My “Likkle” Town in Jamaica
In my little town on the south shore of Jamaica, we enjoy an interesting cross section of people, backgrounds and personalities.
A lovely mixture of people who’ve settled here from around the world, called “expats,” foreign tourists and local Jamaicans, making our little slice of Jamaica especially diverse. It’s been important find my place among these people as I began setting up a home and a “life” here. Jumping in with both feet, getting involved in community service projects, chatting with my neighbors and joining a local church opened doors into the lives of those around me.
The first thing I’ve come to realize is that pretty much everyone from this town is related. If not related, I can bet they know each other. This is a handy lesson to keep in mind when talking to someone new. God forbid I get into a sticky situation with somebody and find myself, let’s say, riding in a taxi only to hear that person’s name come up. Eventually, drawn into the conversation, I could easily find myself divulging some aspect of my frustration towards them. Only then I discover that I am talking to the sister, cousin or auntie of said person. It can be very awkward (don’t ask me how I know…oops!)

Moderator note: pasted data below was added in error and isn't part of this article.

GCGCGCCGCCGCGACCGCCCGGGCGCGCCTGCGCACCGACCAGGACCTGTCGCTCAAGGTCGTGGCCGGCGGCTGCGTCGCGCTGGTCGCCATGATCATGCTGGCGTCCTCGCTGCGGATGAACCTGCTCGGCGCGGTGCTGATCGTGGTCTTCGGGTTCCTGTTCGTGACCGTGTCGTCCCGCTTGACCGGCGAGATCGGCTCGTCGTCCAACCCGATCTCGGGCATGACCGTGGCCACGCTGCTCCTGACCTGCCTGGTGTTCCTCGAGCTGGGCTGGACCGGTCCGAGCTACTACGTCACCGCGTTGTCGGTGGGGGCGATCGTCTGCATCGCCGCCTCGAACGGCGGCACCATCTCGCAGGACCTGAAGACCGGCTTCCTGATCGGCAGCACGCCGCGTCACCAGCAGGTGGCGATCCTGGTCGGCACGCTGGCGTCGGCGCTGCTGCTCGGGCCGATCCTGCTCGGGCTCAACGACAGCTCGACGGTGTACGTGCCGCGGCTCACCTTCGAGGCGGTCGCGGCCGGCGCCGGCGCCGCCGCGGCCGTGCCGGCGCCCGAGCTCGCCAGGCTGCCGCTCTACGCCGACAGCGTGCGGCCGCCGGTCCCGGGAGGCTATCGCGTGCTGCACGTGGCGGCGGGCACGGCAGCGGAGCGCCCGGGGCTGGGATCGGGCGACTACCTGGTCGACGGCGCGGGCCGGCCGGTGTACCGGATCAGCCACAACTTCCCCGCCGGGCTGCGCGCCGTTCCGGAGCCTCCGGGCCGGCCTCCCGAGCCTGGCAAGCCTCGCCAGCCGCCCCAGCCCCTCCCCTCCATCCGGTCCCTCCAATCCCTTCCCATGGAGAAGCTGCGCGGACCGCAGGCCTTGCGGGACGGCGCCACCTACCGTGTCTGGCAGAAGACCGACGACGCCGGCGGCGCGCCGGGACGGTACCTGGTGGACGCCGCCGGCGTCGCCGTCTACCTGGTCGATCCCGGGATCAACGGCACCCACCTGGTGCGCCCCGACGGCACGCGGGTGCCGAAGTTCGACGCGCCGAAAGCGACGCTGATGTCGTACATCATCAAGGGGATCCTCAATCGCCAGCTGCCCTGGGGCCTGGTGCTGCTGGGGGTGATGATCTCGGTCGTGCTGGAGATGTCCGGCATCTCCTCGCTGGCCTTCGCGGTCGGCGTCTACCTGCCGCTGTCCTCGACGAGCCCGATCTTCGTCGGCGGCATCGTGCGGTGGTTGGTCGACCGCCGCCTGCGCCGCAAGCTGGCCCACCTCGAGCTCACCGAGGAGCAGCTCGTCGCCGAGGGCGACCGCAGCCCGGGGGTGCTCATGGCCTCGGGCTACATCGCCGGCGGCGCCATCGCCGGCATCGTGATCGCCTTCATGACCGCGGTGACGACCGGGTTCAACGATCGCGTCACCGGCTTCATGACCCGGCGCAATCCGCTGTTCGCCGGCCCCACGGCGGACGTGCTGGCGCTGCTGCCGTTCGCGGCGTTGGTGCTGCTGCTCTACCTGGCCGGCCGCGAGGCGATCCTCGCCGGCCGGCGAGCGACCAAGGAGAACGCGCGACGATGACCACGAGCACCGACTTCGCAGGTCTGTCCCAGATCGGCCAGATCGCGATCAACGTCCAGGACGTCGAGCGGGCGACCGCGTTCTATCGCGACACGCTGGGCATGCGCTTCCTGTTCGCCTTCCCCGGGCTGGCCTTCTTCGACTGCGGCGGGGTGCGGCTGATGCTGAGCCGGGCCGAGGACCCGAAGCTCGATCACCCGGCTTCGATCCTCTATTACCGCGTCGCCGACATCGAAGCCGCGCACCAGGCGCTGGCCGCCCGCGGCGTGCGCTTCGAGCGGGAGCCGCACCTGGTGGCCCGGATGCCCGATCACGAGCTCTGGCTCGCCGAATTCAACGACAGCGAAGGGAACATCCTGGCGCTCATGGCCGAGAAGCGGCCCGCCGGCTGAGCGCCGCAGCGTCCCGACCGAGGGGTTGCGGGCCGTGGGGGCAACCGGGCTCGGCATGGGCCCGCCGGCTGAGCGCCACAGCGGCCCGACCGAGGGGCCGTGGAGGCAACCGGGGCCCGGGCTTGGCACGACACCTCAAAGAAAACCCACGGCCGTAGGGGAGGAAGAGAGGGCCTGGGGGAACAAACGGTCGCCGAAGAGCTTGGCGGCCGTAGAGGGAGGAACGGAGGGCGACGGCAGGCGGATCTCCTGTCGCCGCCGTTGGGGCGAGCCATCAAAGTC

I’ve also learned that I certainly cannot judge a book by it’s cover when it comes to expats.
It should come as no surprise that people come to live in Jamaica to have a different life than they lived in their homeland. It’s a mistake to assume I will always understand or agree with their reasons for doing so. Some really want the company and familiarity of fellow expats and others want to immerse themselves in Jamaican culture.
Some expats come to start a new chapter, having raised their children and retired from their careers. Others come to kick back and enjoy the fruits of their labors, living in fancy villas with full staffs or possibly the most simple homes, with little upkeep or worries. A few come to escape reality or their past, often with the aid of the highly available marijuana, referred to as “ganja” here. The “rich” may dress like paupers, blending in like chameleons. People tend to be very laid back and non-assuming down here, making mingling very easy and inviting.